Anthony D. Harris, MD, MPH
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Harris A.; Control Group Selection Is an Important but Neglected Issue in Studies of Antibiotic Resistance. Ann Intern Med. 2000;132:925. doi: 10.7326/0003-4819-132-11-200006060-00024
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Published: Ann Intern Med. 2000;132(11):925.
TO THE EDITOR:
Methods of control group selection deserve greater scrutiny in studies of antibiotic resistance. Most case–control studies of antibiotic resistance use a sample of patients with susceptible organisms that are of the same species as those in the control group. For instance, patients with vancomycin-susceptible enterococci are frequently used as controls in studies of vancomycin-resistant enterococci.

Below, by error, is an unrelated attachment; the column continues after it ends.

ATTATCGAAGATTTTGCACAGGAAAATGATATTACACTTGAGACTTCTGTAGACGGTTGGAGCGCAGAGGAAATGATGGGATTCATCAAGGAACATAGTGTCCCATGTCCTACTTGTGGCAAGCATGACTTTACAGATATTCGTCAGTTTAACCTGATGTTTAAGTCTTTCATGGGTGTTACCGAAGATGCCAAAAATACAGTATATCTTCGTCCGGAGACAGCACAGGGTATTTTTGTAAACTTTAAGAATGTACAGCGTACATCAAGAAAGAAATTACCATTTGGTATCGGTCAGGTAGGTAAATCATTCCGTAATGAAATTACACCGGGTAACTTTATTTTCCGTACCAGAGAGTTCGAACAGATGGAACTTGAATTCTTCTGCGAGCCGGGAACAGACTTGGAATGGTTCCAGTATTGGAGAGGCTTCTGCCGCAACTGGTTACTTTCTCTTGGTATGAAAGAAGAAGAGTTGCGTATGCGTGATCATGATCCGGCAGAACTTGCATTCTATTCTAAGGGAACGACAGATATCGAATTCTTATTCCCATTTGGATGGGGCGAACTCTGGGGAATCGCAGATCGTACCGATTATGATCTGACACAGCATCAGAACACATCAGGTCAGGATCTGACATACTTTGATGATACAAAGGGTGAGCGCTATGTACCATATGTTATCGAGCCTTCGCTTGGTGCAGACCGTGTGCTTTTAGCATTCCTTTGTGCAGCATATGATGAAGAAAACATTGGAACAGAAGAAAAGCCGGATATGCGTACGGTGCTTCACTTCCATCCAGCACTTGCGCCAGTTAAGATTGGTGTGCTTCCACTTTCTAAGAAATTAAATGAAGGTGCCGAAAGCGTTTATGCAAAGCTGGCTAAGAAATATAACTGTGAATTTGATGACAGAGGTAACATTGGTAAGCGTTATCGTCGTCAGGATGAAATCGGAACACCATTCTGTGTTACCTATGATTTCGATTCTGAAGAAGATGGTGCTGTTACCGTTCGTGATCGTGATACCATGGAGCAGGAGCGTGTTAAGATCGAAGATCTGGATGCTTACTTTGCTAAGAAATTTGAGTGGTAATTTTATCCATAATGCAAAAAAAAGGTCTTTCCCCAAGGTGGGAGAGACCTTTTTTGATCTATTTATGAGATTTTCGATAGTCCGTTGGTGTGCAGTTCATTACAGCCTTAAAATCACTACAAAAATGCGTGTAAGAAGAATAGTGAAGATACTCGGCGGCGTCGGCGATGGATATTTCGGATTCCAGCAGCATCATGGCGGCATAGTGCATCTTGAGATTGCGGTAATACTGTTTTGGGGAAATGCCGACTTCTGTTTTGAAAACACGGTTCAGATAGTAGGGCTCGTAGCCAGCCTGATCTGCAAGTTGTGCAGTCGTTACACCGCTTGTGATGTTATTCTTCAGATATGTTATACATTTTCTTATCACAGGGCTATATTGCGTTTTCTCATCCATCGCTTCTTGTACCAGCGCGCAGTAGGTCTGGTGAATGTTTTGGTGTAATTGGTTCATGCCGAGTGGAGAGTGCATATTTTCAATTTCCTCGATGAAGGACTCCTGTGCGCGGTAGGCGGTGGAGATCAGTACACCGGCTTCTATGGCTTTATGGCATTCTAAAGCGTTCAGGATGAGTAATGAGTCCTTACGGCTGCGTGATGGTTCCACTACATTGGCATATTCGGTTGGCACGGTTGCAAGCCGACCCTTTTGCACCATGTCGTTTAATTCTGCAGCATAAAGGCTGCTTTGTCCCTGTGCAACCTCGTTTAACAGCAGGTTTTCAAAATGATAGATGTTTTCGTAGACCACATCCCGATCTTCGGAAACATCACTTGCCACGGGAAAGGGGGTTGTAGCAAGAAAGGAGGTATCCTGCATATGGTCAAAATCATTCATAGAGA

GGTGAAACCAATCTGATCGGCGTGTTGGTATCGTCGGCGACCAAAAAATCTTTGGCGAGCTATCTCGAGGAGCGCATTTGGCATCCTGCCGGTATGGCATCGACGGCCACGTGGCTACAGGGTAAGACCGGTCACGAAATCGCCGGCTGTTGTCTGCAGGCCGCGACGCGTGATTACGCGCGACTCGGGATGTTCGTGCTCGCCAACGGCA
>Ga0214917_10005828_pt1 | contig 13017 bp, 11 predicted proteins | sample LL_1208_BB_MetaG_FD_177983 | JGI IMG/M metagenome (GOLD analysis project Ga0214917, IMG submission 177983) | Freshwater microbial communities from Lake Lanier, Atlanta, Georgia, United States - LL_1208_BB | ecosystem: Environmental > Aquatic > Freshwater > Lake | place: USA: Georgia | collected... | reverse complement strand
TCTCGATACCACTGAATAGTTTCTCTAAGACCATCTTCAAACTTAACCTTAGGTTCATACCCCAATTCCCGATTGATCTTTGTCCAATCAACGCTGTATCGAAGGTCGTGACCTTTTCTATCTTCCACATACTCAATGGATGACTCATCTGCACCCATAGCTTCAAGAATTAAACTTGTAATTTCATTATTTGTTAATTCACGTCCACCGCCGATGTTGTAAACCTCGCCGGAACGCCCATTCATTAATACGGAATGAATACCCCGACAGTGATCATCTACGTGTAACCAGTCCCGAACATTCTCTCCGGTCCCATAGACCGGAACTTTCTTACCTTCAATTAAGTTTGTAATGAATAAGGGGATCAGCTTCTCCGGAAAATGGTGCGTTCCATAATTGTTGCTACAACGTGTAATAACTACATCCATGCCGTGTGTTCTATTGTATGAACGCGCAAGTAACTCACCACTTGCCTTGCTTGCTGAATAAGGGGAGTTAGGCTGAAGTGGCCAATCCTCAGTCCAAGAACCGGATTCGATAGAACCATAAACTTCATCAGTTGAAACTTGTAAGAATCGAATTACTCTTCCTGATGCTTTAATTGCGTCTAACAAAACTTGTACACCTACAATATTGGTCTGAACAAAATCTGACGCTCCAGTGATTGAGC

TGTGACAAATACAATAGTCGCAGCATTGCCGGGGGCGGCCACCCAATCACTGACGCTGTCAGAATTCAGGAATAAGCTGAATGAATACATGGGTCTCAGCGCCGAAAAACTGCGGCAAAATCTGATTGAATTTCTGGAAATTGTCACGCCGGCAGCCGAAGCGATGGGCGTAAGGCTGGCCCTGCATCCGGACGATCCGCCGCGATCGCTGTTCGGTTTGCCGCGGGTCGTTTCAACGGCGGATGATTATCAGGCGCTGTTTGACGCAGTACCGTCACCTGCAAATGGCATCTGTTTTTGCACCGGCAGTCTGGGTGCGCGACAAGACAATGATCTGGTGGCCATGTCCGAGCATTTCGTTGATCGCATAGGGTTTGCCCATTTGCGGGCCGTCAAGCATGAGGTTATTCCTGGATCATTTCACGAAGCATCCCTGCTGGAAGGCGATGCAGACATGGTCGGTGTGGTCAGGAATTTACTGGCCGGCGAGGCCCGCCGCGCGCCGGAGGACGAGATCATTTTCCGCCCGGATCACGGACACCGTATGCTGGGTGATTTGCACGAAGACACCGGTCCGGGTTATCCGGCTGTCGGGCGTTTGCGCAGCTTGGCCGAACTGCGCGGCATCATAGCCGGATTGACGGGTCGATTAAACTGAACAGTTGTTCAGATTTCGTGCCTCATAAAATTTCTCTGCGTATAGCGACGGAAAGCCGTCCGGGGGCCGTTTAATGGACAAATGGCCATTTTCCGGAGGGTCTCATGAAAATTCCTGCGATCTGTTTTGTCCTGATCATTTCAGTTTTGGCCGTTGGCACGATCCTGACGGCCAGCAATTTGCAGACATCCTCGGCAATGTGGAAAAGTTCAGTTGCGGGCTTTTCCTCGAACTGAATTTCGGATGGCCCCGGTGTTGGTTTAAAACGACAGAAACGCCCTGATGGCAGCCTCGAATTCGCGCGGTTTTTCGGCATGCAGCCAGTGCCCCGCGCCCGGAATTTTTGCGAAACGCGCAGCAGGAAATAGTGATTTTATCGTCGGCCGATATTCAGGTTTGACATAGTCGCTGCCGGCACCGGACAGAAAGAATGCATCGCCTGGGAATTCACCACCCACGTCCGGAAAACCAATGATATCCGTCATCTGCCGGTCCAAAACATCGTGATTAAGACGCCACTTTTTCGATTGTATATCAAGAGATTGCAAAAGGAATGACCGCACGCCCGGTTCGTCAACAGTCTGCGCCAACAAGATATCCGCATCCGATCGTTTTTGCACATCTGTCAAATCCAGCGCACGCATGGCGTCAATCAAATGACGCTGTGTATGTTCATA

However, studies that use a control group with susceptible organisms violate epidemiologic principles of control group selection: Controls should be selected from the same source population or study base that gives rise to the cases. The base should be thought of as members of the underlying cohort or source population for the case-patients during the periods when they are eligible to become case-patients(1-3). Patients with the susceptible organism are not the source population. For pathogens acquired in hospitals, the source population consists of all hospitalized patients. For pathogens acquired in community settings, the source population consists of persons living in the community.
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Print ISSN: 0003-4819 | Online ISSN: 1539-3704
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